Agent Connors drove through the streets of Idaville and imagined what it might have been liked when Chief Justice Leroy Brown had grown up in it. She imagined that back then, some fifty years ago, it was closer to the reality that it currently posed as. Nearby Glenn City had grown and enveloped Idaville, especially in the 80s when the quiet suburb was a safe haven for the city’s fleeing whites. Supposedly Wilford Wiggins, another of the town’s local boys made good, had started his fortune with real-estate deals then, buying up post-war 2-bedrooms and reselling the land to developers looking to make gated enclaves. These days it was filled with minivans, picket fences, and basketball hoops, all designed to suggest a wholesome, family-friendly environment for the families that never left their minimansions.
The house where Brown had grown up was no longer there, having been transformed into a three-story behemoth that squatted on what now seemed like a postage-stamp sized yard. Brown had left Idaville after graduating college and although he had often spoke of his incredible childhood, neither he nor Idaville seemed to recognize one another. Connors had thought there would be some hubbub regarding the murder of the town’s famous son, but apart from an added line or two in the local stories, the news was treated about the same as elsewhere.
To be honest, she had no idea where to start with the town of Idaville. The people who were the most interested in Brown were ones who were too young to have been there when he was. The older generation acknowledged that he’d lived there, but didn’t have much else to say about him. Some even seemed uncomfortable about the subject.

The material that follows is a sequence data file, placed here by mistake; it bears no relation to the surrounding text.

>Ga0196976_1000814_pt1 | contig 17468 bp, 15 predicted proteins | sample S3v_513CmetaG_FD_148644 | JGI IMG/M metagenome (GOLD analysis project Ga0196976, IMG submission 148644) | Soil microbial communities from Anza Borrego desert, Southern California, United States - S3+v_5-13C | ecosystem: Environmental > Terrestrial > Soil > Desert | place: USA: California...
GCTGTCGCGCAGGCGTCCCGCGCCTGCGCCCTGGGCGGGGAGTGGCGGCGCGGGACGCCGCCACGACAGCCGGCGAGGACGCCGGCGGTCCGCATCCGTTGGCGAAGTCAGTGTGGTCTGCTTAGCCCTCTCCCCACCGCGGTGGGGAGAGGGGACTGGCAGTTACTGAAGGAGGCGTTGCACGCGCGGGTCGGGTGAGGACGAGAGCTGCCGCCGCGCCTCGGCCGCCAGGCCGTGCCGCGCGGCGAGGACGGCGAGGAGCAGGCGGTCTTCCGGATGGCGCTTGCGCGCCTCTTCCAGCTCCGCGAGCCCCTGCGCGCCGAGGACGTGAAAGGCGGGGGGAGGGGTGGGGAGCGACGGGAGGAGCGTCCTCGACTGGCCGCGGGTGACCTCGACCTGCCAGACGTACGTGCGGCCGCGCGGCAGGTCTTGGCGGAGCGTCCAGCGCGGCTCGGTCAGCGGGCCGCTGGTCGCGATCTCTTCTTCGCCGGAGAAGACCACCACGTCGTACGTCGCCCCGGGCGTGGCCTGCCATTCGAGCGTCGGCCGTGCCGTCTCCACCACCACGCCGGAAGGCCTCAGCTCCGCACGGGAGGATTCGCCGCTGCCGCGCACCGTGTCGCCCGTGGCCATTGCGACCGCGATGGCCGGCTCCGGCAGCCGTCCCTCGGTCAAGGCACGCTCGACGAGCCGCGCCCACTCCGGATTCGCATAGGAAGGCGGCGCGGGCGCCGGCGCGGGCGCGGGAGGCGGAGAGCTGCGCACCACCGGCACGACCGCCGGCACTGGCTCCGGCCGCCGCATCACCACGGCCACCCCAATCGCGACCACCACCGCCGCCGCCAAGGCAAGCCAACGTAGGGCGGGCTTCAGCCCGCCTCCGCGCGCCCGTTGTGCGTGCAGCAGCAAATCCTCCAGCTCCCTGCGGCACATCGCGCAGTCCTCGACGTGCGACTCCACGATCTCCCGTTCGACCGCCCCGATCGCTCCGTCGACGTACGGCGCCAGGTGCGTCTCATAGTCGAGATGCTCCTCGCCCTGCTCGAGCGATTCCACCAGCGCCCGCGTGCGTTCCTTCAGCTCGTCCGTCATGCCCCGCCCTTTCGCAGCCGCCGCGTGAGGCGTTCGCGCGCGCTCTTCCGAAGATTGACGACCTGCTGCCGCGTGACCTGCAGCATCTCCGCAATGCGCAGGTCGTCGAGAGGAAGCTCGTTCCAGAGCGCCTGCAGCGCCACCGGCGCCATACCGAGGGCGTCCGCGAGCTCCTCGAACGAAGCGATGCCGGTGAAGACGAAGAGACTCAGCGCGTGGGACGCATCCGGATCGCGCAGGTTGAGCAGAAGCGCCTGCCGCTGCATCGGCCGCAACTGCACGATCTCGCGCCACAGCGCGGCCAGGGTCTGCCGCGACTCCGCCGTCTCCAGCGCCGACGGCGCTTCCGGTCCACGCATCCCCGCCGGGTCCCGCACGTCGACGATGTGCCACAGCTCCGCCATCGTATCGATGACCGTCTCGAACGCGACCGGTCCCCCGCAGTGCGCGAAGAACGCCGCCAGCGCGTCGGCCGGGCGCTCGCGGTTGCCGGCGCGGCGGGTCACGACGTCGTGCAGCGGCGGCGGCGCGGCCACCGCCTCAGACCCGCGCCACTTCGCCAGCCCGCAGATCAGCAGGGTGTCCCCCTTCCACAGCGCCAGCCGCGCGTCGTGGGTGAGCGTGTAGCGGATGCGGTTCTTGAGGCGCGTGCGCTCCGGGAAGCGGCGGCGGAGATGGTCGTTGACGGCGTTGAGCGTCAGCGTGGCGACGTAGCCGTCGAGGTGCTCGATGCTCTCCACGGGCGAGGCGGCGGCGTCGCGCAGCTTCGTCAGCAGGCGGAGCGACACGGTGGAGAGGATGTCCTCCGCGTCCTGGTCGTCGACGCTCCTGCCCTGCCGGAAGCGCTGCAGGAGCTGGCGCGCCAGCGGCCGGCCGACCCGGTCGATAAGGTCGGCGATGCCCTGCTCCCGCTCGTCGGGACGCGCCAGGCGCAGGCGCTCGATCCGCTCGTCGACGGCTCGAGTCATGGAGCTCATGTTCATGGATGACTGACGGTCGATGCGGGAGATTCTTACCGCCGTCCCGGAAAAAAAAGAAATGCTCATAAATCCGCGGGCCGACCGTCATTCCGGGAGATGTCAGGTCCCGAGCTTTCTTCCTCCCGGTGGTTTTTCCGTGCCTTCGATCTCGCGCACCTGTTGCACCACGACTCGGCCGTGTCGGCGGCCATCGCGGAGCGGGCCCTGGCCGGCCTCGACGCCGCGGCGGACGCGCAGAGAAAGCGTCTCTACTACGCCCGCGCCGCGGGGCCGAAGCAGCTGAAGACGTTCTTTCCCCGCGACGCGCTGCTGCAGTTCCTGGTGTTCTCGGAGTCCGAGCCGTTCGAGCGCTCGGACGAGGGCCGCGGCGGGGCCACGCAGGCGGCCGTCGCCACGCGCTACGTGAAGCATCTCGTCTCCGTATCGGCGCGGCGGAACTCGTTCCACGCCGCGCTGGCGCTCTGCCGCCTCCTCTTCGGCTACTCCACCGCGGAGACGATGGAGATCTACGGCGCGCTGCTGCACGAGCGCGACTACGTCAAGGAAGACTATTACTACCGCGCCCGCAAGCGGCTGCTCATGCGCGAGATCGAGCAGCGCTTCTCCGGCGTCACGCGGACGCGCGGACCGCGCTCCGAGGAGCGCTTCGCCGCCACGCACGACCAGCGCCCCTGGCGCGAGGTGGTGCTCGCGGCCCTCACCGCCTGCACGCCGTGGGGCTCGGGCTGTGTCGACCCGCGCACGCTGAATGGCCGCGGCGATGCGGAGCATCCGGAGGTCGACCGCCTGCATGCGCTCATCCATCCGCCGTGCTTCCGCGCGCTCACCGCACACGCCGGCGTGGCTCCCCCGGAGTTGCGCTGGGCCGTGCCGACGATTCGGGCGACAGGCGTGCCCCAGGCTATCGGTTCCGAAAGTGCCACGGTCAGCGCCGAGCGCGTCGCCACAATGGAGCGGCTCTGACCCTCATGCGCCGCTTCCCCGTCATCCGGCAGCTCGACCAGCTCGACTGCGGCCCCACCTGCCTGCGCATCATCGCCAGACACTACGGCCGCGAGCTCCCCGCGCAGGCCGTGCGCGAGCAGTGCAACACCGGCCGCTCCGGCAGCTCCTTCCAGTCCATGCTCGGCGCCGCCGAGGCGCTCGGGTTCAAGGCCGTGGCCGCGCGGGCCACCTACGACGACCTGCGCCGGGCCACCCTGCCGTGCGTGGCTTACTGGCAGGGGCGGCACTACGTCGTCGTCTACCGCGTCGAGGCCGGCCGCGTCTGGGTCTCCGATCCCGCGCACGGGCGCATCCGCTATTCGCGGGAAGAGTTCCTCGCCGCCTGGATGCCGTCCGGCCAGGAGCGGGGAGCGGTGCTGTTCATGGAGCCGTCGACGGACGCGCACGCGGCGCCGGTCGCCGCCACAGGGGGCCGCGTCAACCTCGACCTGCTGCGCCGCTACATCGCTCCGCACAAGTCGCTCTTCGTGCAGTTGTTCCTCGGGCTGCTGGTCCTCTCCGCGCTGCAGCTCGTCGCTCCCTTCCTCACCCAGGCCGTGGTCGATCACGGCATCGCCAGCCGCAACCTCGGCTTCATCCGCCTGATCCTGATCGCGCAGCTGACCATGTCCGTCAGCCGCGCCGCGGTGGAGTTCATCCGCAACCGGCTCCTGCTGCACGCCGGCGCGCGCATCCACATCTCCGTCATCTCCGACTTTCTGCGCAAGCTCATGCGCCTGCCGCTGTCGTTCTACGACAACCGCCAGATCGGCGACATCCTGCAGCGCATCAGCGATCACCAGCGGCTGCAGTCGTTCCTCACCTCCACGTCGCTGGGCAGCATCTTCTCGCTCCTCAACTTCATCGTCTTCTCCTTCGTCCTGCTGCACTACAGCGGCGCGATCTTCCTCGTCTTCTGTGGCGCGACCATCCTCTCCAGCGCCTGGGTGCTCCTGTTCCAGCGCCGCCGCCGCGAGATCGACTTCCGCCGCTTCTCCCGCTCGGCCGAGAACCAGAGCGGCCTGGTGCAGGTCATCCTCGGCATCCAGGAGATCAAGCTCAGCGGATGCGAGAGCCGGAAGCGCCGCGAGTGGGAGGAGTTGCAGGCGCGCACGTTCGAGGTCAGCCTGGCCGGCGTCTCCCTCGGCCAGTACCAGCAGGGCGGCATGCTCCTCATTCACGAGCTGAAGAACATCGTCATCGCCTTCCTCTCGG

She knew only the general details. Brown had grown up there, and his father was the Chief of Police. Leroy had shown a knack for detective work and had helped his father on many cases. He even served as a detective for his friends. Everyone assumed he’d grow up to do police work, but he ended up one the other side of the law & order ampersand, heading towards law school as soon as he could. Those were the basics, and most biographies of him sketched them out in a few sentences before jumping to his role as Attorney General. It was assumed that his career really began when he got to Tallahassee.
But the “clue” sent to Connors by an anonymous tipster had pointed to Idaville. Was there someone from those Idaville days who still held a grudge? Brown was ten years old at the time; most of the criminals he’d helped his father catch would be dead by now. And surely a bullet in the head from a highly-paid hitman would be a bit overkill for revenge against a stolen bicycle crime, or whatever he’d helped his grade-school friends with.
Agent Connors knew there wouldn’t be a big X painted where she needed to look. She’d requested files on the cases Brown’s father had closed while Chief there, but also took a look at the newspaper archives there. Not the Glenn City Times, which most current Idaville residents subscribed to these days, but the Idaville Gazette, which had stopped publishing in the early 90s. Sure enough, Leroy Brown — often referred to with the nickname, “Encyclopedia”, which Connors thought was charming — was featured a few times, usually in connection with some minor crime that would barely have received any notice if an adult had solved it. Connors paged through about a dozen of these and found no pattern to them, but there was one constant other than the boy detective: his partner, Sally Kimball.
A search for her quickly gave Connors a possible lead. Sally had married an artist named Pablo Pizarro, and was now living in New York City. Connors was going to want to have a word with Sally Pizarro.
(to be continued)